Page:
("Under further investigation, the Japanese agent was revealed to be a disguised American, who gave his name as J. Hartford Oakdale, and who claimed to be on a top-secret undercover mission for the intelligence service of an unidentified Allied nation. "Disguise is one of my many accomplishments," declared the suspect, who appeared to be dressed in a uniform made over from that of a Loew's theatre usher. An interrogating officer, Col. Geo. B. Bungle, declared himself satisfied with the man's story, and immediately left with him for lunch.")
The latest racket to vex the people of Brooklyn and Queens involves the theft of baby carriages, which are then repainted by the racketeers and resold as new. The Brooklyn Eagle has learned that "several hundred" perambulators have been stolen in recent weeks in the two boroughs, but police say that their efforts to run down the thieves are being made more difficult by a lack of cooperation from the public. "Sure we know these baby carriages are being lifted," commented a police lieutenant. "But what's the use? We hear about it in a roundabout way. The mothers seem to figure 'what's the use, it's gone' and don't make a report." Another police officer speculated that many victims of these thefts suspect their carriages have been taken by neighbors, and don't report them for fear of causing "neighborhood squabbles." Police are now reported to be carefully watching carriages in all precincts. On Flatbush Avenue this morning, a man pushing a baby carriage was stopped by a patrolman who checked to make sure than an actual baby was inside, and doormen in Borough Park, where the greatest number of thefts have occured, are being questioned. It is common in medium-income apartment houses in that district for tenants to pay doormen so much per night to "watch their carriages." Meanwhile, the manufacture of the traditional steel-framed carriage has been entirely terminated due to the war, with the replacement "victory carriage," made entirely out of wood, is being produced at a 75 percent reduction compared to the number manufactured of the previous type.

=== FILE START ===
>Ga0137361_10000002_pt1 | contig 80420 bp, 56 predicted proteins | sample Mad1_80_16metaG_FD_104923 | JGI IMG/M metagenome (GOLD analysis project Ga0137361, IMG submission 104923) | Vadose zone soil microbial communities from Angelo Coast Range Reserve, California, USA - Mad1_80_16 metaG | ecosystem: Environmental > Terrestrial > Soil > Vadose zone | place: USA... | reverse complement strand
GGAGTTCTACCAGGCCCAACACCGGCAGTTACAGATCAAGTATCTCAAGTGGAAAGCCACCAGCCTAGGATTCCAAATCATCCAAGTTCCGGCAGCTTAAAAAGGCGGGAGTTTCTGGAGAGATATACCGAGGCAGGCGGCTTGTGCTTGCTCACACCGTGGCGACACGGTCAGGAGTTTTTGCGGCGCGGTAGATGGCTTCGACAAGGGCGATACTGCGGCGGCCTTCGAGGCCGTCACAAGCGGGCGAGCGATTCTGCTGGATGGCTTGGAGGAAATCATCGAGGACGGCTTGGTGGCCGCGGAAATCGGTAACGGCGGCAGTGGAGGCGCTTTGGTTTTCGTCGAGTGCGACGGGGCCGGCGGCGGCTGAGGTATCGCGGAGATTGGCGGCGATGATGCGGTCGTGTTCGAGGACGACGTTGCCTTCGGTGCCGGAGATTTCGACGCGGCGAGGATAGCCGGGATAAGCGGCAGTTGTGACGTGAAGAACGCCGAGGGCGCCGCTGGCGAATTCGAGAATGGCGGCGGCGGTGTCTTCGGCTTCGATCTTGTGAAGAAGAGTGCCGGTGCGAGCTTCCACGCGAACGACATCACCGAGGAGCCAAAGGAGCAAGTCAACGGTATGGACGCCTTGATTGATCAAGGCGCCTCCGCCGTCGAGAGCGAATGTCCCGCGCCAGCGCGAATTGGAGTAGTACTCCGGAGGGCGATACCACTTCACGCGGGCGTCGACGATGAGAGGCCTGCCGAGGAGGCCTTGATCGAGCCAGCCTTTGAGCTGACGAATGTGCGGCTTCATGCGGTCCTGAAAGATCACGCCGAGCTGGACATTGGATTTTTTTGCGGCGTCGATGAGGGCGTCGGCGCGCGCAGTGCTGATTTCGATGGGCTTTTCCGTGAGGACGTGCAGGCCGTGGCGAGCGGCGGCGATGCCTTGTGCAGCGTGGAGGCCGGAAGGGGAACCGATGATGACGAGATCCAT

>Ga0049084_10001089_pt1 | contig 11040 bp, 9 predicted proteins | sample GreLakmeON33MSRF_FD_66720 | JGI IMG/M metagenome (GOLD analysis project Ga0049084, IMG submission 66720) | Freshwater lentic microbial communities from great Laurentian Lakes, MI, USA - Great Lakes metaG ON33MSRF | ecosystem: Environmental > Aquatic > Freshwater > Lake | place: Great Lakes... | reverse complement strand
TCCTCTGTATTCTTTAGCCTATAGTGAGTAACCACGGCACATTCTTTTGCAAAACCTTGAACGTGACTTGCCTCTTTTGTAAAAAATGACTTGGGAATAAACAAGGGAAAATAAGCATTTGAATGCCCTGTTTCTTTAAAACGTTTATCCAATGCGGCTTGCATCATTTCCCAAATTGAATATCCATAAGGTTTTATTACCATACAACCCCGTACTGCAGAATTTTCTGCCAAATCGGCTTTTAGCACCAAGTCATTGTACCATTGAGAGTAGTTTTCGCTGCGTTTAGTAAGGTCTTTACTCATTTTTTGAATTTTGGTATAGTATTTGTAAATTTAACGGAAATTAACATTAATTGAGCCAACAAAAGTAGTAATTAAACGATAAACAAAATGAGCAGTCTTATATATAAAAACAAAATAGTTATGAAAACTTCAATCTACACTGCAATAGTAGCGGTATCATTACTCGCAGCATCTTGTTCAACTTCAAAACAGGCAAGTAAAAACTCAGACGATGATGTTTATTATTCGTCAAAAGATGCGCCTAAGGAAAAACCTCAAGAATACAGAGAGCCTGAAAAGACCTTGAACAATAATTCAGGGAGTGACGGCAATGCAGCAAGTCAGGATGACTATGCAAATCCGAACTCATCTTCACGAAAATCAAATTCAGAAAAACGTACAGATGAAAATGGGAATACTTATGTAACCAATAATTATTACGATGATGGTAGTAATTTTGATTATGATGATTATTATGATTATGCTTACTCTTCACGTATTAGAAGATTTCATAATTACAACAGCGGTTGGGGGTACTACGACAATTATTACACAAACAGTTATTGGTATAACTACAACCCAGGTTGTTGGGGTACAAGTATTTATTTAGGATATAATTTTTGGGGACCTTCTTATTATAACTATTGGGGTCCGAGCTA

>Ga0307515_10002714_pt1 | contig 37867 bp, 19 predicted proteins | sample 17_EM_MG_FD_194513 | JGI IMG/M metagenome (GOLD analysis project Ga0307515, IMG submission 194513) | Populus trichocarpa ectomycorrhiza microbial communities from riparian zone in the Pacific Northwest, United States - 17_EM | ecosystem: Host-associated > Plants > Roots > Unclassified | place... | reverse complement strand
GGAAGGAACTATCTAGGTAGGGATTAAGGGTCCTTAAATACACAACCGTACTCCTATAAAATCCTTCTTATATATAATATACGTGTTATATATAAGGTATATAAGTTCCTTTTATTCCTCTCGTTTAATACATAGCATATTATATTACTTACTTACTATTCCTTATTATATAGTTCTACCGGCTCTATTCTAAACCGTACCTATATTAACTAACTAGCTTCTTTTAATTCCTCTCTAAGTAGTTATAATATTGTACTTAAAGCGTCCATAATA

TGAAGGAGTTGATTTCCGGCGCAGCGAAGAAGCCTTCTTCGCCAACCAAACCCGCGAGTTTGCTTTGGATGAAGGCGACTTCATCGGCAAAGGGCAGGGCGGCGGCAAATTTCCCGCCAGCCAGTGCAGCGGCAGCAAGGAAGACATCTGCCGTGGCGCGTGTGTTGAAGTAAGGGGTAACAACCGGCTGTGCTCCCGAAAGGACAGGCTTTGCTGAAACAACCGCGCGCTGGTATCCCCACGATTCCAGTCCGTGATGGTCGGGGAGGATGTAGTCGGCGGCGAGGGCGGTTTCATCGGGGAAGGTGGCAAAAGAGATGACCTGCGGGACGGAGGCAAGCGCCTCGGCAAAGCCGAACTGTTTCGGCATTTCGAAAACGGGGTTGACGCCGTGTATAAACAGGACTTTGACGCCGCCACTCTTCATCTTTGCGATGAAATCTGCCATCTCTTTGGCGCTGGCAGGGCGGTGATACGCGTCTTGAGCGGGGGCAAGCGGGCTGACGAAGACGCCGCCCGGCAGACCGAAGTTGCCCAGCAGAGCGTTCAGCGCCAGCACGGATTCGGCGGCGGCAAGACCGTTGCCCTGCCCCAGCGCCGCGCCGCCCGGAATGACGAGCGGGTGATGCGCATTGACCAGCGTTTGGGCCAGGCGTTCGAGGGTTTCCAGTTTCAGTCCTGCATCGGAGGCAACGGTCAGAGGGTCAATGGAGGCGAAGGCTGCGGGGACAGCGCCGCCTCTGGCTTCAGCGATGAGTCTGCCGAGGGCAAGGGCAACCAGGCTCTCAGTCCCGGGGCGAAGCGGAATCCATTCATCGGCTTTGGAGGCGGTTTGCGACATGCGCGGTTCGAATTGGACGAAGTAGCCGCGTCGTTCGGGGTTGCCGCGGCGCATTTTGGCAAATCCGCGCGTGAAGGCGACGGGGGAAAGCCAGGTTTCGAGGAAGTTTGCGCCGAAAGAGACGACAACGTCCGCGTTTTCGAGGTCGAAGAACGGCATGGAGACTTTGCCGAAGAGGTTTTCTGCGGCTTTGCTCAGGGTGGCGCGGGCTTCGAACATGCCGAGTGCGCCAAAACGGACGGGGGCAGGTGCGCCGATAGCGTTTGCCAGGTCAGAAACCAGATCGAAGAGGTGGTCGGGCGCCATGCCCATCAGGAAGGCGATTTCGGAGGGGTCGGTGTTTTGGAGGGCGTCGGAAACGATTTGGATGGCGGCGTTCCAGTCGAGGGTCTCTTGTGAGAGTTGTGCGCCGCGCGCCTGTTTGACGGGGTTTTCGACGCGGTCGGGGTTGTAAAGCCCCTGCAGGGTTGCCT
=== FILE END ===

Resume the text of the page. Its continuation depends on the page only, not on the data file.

("Of course we're beefin' about it! It's the only beef we've got!")
Ration-conscious burglars raided a Safeway supermarket in the Bronx last night, breaking in thru a skylight and escaping with thirty-six one-pound cans of coffee, five 32-pound tubs of butter, and two cartons of cigarettes.
Paramount Pictures has purchased, in galley form, James M. Cain's forthcoming novel "Double Indemnity" for filming next year. The novel, by the best-selling author of "The Postman Always Rings Twice" and "Serenade," is a melodrama dealing with two people who endeavor to commit "the perfect crime."
(That's our Harold!)
The Eagle Editorialist warns that "we still have a lot to learn about air raid warnings," if yesterday's performance during the surprise early morning drill is any indication. "Too many of us reached out and turned on the light switch, which is just what we are NOT to do when the sirens sound."
Two hundred and fifty CIO shop stewards will return to their factories in Michigan today determined to "really sweat" to get out the war materiels, after completing their three-day taste of Army life. The United Auto Workers members concluded their experience in the life of buck privates at Camp Atterbury, Indiana last night, in a program arranged thru the War Department by UAW President Walter Reuther. The war workers further pledged to raise $10,000 for recreational equipment for real doughboys overseas.
(Mr. Rickey is the only man in baseball who calls Mr. Newsom "Louie." Oh, and "Leo, a really clever hand with the billiard cue?" Tell us what you really mean, Mr. Parrott.)
("Gee, I hope she can read a subway map. Oh well, that's one way to solve the problem.")
("LOOK IT'S THAT GHOST CAR AGAIN!")
(Dan? Even worse, it's an air raid warden! PUT OUT THAT LIGHT!)
(THAT'S IT I'M RENEGOTIATING MY CONTRACT)
(AVOID THE PASSIVE VOICE.)